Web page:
This charming Park Slope home is a gangster’s paradise

The living room at 21 Garfield Place (credit: Douglas Elliman)

Tangling with the mob doesn’t have to mean sleeping with the fishes — it could mean sleeping in this very lovely Brooklyn home.

The building at 21 Garfield Street in Park Slope was the childhood home of none other than “Public Enemy No. 1,” Al Capone. And now, the three-unit building is on the market for $2.5 million.

According to a biography of Capone, “Mr. Capone,” the notorious mobster moved here when he was just a boy in 1907. He and his family then moved around the neighborhood, and Capone moved to Chicago — where he would become infamous — when he was around 20 years old.

(credit: Douglas Elliman)

Russ Braginskiy, who developed and designed the project, tells LLNYC that Capone used to hang out at the pool hall across the street from 21 Garfield, which has since been torn down and replaced by condos.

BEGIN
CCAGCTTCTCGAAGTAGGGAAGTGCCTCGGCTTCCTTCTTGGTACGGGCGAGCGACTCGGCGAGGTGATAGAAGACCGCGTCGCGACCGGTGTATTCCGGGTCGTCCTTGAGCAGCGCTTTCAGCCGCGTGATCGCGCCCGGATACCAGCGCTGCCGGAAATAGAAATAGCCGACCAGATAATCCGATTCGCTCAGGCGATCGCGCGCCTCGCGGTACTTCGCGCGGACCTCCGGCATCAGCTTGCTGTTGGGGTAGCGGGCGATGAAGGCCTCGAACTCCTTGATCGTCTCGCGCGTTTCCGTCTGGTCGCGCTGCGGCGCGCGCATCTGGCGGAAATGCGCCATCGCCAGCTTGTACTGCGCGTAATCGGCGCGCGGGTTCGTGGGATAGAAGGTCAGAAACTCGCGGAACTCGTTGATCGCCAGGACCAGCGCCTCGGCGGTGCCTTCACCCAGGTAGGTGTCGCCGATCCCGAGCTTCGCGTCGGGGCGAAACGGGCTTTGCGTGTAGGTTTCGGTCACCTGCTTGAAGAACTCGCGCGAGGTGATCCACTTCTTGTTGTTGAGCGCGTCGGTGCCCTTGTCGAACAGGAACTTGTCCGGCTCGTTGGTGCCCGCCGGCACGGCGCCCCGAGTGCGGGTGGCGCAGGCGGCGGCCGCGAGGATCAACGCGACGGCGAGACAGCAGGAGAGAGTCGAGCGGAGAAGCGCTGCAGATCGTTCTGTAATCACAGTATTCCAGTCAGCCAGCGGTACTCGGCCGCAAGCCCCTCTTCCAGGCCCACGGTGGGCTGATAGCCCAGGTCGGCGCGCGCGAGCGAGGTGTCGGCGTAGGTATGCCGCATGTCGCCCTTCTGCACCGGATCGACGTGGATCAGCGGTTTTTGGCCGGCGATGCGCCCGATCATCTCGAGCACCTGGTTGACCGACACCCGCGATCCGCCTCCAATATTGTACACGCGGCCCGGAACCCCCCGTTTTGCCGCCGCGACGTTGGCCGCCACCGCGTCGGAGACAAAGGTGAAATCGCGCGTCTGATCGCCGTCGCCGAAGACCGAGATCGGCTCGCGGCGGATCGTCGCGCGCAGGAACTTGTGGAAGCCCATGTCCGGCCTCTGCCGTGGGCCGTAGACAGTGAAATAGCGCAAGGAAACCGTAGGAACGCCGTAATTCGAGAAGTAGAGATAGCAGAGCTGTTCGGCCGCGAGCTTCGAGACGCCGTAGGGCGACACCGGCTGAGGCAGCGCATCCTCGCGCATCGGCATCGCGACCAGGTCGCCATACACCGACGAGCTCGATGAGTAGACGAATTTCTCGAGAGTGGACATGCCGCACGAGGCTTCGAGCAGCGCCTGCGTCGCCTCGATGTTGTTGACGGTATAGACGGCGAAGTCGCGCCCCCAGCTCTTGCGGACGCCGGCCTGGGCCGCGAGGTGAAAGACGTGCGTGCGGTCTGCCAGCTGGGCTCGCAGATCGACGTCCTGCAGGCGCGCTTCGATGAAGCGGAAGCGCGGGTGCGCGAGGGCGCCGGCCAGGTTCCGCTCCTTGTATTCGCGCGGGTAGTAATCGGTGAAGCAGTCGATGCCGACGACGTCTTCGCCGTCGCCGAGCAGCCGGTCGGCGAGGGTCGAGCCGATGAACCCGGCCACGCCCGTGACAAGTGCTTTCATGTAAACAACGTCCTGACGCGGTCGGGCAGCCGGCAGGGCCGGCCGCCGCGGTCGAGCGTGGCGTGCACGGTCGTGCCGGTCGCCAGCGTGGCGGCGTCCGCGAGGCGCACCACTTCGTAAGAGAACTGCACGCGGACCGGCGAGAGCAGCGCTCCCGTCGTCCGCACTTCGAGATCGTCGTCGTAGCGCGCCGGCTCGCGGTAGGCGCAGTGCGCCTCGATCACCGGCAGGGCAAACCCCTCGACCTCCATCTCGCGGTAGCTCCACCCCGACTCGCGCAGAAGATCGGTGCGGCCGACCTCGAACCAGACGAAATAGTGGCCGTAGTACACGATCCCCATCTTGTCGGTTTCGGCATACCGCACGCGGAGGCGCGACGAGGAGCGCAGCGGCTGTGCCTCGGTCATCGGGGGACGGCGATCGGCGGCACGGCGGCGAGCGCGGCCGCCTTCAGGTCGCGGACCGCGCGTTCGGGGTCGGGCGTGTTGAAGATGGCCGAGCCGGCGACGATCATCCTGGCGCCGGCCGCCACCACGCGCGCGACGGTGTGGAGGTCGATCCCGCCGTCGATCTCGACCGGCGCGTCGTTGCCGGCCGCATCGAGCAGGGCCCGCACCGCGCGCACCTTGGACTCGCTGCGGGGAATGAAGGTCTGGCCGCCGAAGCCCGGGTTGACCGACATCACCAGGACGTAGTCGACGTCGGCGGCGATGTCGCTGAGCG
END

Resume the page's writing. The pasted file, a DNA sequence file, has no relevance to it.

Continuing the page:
The home was not in great shape when Braginskiy bought it, and he had to perform a gut renovation, expanding the windows so they let in more light, adding roof decks and even raising the ceiling heights. He did not alter the facade, but says it is not original to what it looked like when Capone lived there.

(credit: Douglas Elliman)

Though the renovation revealed that there had once been a fire in the building a long time ago (perhaps baby Capone was fond of matches?), Braginskiy says it did not reveal any other mobster-related surprises.

“Unfortunately, we didn’t find a stash of cash, diamonds or gold in the walls,” he said. “That would have been nice for me.”

(credit: Douglas Elliman)
(credit: Douglas Elliman)